It makes my heart sink to think that even if Marvel does go forward with a Damage Control project, there will be short attention spanners calling it a rip-off of Powerless. More cynically, a part of me wonders if DC isn’t somehow trying to preempt Marvel, specifically because they know about past Damage Control mullings, saw an opportunity to redress an old “why didn’t we think of that” moment, and is setting up to drink Marvel’s milkshake.

While DC’s treatment of series creator, the late Dwayne McDuffie, doesn’t help brighten my view, I might be overthinking it (or giving them too much credit); but it would help shake off the stigma of DC playing catch-up, to the MCU, if it were seen as the more innovative of the two, on the small screen.

The fact is, beyond its relatively insignificant place in the Marvel multi-verse, there has been talk of adapting Damage Control for some time. Drew Pearce (co-writer: Iron Man 3, writer/ director: All Hail The King one-shot) had been campaigning to do a film treatment for years. Damage Control was the first thing that came to mind, when I first heard about Joss Whedon developing a Marvel treatment, for ABC (remember Wolfram & Hart?); and it seems I wasn’t alone. Even after Agents of S.H.I.E.L.D. became the thing, I held out for an appearance (the two having ties, canonically); and after the events of the season two finale, there’s a huge opening left for just that – to say nothing of all that big screen carnage, going all the way back to the original Iron Man.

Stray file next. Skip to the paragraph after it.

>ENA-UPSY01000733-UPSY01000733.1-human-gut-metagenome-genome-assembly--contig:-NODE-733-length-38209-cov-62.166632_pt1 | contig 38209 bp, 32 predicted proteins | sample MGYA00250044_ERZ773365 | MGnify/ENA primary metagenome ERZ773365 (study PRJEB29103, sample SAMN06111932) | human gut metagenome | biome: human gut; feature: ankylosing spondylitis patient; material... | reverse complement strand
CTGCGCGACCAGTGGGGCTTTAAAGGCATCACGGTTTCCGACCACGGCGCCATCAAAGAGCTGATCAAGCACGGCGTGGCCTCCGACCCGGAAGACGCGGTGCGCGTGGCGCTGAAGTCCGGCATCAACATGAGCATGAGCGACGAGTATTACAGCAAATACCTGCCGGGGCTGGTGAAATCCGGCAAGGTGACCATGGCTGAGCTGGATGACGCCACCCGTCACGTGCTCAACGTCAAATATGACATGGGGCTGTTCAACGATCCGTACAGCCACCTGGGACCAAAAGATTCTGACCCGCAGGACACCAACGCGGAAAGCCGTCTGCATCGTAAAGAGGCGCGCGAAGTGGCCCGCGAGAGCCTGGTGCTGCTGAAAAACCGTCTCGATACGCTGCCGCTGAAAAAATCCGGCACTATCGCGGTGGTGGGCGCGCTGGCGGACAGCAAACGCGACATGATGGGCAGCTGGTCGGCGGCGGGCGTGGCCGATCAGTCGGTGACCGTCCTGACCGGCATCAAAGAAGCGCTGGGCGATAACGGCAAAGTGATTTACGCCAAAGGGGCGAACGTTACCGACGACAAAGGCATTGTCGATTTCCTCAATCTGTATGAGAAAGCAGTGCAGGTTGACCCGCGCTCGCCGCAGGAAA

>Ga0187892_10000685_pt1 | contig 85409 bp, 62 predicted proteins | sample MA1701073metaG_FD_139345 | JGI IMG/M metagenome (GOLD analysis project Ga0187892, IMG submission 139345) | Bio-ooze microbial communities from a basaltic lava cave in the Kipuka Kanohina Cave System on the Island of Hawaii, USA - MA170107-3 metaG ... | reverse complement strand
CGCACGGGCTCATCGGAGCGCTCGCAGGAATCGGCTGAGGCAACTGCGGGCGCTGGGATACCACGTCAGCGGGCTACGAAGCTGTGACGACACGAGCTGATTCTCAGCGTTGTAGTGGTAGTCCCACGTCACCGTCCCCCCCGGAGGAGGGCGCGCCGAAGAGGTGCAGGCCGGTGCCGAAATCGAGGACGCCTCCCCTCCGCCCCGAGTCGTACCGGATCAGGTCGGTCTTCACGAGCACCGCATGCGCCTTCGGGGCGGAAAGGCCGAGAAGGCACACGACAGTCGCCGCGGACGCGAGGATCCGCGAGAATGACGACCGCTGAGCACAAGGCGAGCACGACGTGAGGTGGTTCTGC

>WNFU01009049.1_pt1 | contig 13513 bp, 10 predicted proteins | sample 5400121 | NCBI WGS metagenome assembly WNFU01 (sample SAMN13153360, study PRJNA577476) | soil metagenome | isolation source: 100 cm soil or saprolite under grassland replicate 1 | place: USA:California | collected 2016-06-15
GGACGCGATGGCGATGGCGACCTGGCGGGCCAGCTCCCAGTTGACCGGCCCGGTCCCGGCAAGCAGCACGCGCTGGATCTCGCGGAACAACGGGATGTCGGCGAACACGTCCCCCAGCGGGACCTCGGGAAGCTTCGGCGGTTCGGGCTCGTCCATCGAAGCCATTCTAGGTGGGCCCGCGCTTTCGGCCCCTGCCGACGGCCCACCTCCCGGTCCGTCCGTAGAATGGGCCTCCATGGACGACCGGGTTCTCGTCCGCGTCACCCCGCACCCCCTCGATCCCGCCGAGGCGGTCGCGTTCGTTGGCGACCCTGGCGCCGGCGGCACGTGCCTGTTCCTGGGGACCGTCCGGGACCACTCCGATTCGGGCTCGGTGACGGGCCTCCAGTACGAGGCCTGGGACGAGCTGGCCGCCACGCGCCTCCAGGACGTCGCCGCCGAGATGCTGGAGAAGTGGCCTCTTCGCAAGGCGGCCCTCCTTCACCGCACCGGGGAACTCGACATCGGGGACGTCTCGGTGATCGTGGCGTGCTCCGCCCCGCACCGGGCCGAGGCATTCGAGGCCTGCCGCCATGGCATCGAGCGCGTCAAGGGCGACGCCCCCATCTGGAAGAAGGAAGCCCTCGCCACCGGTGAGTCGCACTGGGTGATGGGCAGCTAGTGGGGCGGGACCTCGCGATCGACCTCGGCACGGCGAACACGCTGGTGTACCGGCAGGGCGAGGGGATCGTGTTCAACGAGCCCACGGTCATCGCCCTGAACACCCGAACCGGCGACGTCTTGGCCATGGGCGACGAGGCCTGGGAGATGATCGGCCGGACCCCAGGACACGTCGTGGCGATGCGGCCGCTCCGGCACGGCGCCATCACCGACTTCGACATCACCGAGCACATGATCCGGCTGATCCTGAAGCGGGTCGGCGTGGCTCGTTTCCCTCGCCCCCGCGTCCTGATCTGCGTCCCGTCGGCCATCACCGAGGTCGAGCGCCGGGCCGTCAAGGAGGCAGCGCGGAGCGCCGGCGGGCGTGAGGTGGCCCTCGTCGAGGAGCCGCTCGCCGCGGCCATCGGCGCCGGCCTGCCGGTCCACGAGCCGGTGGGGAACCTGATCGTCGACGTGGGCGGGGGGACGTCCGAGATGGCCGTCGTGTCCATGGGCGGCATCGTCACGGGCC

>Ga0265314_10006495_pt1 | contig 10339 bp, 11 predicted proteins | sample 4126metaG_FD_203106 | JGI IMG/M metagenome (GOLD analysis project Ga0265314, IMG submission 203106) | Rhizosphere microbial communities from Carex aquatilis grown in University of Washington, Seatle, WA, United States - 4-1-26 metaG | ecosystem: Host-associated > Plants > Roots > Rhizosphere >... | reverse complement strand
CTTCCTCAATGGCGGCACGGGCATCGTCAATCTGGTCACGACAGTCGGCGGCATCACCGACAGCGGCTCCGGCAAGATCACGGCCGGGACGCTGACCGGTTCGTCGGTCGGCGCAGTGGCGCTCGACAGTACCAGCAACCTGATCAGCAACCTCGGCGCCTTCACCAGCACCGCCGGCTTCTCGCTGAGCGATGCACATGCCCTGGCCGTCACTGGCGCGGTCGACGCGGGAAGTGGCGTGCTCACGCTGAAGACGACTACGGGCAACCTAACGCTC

Big screen carnage would certainly be a big motivator for the Powerless small screen project. Not only will the destruction of Metropolis play a crucial part in the evolution of DC’s joint universe, a comedic answer, to that problem, could also solve DC’s somberness issue. Some may criticize a Damage Control treatment for making the MJU more light-hearted than it already is; while DC stands to benefit from demonstrating that it does, in fact, have a sense of humor – poking fun at itself by way of Powerless. As long as no one remembers Damage Control, it’s out-of-the-box genius marketing – keep your principal properties dark, while unknown surrogates carry the risk of bringing humor to the boss fights.

Don’t get me wrong – I’m all for Powerless, if it’s done right. My big issue is the notion of NBC & DC actively taking credit, for being the innovators that brought one of Marvel’s better lesser-known ideas to life.

Meh, but why take my word for it? Damage Control is readily available, in print & digital form, kids. Make up your own minds – “go read a book.”

UPDATE: Regarding this recent article: <ahem>… BWAAAAAAAAAAHAHAHAHA <gasp> AAAAAH-HAHA <gasp>… yeah. That’s some guuuud schadenfreude, right there.

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About the author

Sam Joseph

Sam is an Avid consumer/observer of Geek culture, and collector of Fanboy media from earliest memory. Armchair sociologist and futurist. Honest critic with satirical if not absurdist­­ wit with some experience in comics/ animation production.